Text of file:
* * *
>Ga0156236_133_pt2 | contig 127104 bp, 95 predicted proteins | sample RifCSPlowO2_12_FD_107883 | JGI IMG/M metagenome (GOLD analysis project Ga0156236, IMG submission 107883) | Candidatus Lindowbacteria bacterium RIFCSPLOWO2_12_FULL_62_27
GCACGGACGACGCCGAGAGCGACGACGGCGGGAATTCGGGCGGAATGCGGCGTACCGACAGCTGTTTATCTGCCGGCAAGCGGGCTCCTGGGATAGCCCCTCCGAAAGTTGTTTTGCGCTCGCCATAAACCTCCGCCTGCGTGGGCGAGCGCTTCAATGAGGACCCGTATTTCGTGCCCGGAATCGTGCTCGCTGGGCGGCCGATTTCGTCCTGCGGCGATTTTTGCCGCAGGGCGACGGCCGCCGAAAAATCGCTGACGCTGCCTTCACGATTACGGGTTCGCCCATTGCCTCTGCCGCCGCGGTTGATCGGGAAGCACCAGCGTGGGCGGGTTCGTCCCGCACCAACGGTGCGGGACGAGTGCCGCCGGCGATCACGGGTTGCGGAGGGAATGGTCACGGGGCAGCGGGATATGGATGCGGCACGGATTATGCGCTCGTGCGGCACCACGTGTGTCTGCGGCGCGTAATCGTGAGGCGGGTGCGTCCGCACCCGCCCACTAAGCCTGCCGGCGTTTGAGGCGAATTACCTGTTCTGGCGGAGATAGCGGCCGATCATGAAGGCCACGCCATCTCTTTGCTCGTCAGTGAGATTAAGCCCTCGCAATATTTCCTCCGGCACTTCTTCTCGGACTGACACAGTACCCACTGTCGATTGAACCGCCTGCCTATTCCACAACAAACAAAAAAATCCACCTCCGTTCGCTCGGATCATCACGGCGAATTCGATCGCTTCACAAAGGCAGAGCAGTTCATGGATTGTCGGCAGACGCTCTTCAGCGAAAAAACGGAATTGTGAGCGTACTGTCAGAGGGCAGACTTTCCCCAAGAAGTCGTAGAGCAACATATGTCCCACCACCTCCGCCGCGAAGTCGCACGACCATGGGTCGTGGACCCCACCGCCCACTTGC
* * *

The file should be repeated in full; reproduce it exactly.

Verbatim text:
>Ga0156236_133_pt2 | contig 127104 bp, 95 predicted proteins | sample RifCSPlowO2_12_FD_107883 | JGI IMG/M metagenome (GOLD analysis project Ga0156236, IMG submission 107883) | Candidatus Lindowbacteria bacterium RIFCSPLOWO2_12_FULL_62_27
GCACGGACGACGCCGAGAGCGACGACGGCGGGAATTCGGGCGGAATGCGGCGTACCGACAGCTGTTTATCTGCCGGCAAGCGGGCTCCTGGGATAGCCCCTCCGAAAGTTGTTTTGCGCTCGCCATAAACCTCCGCCTGCGTGGGCGAGCGCTTCAATGAGGACCCGTATTTCGTGCCCGGAATCGTGCTCGCTGGGCGGCCGATTTCGTCCTGCGGCGATTTTTGCCGCAGGGCGACGGCCGCCGAAAAATCGCTGACGCTGCCTTCACGATTACGGGTTCGCCCATTGCCTCTGCCGCCGCGGTTGATCGGGAAGCACCAGCGTGGGCGGGTTCGTCCCGCACCAACGGTGCGGGACGAGTGCCGCCGGCGATCACGGGTTGCGGAGGGAATGGTCACGGGGCAGCGGGATATGGATGCGGCACGGATTATGCGCTCGTGCGGCACCACGTGTGTCTGCGGCGCGTAATCGTGAGGCGGGTGCGTCCGCACCCGCCCACTAAGCCTGCCGGCGTTTGAGGCGAATTACCTGTTCTGGCGGAGATAGCGGCCGATCATGAAGGCCACGCCATCTCTTTGCTCGTCAGTGAGATTAAGCCCTCGCAATATTTCCTCCGGCACTTCTTCTCGGACTGACACAGTACCCACTGTCGATTGAACCGCCTGCCTATTCCACAACAAACAAAAAAATCCACCTCCGTTCGCTCGGATCATCACGGCGAATTCGATCGCTTCACAAAGGCAGAGCAGTTCATGGATTGTCGGCAGACGCTCTTCAGCGAAAAAACGGAATTGTGAGCGTACTGTCAGAGGGCAGACTTTCCCCAAGAAGTCGTAGAGCAACATATGTCCCACCACCTCCGCCGCGAAGTCGCACGACCATGGGTCGTGGACCCCACCGCCCACTTGC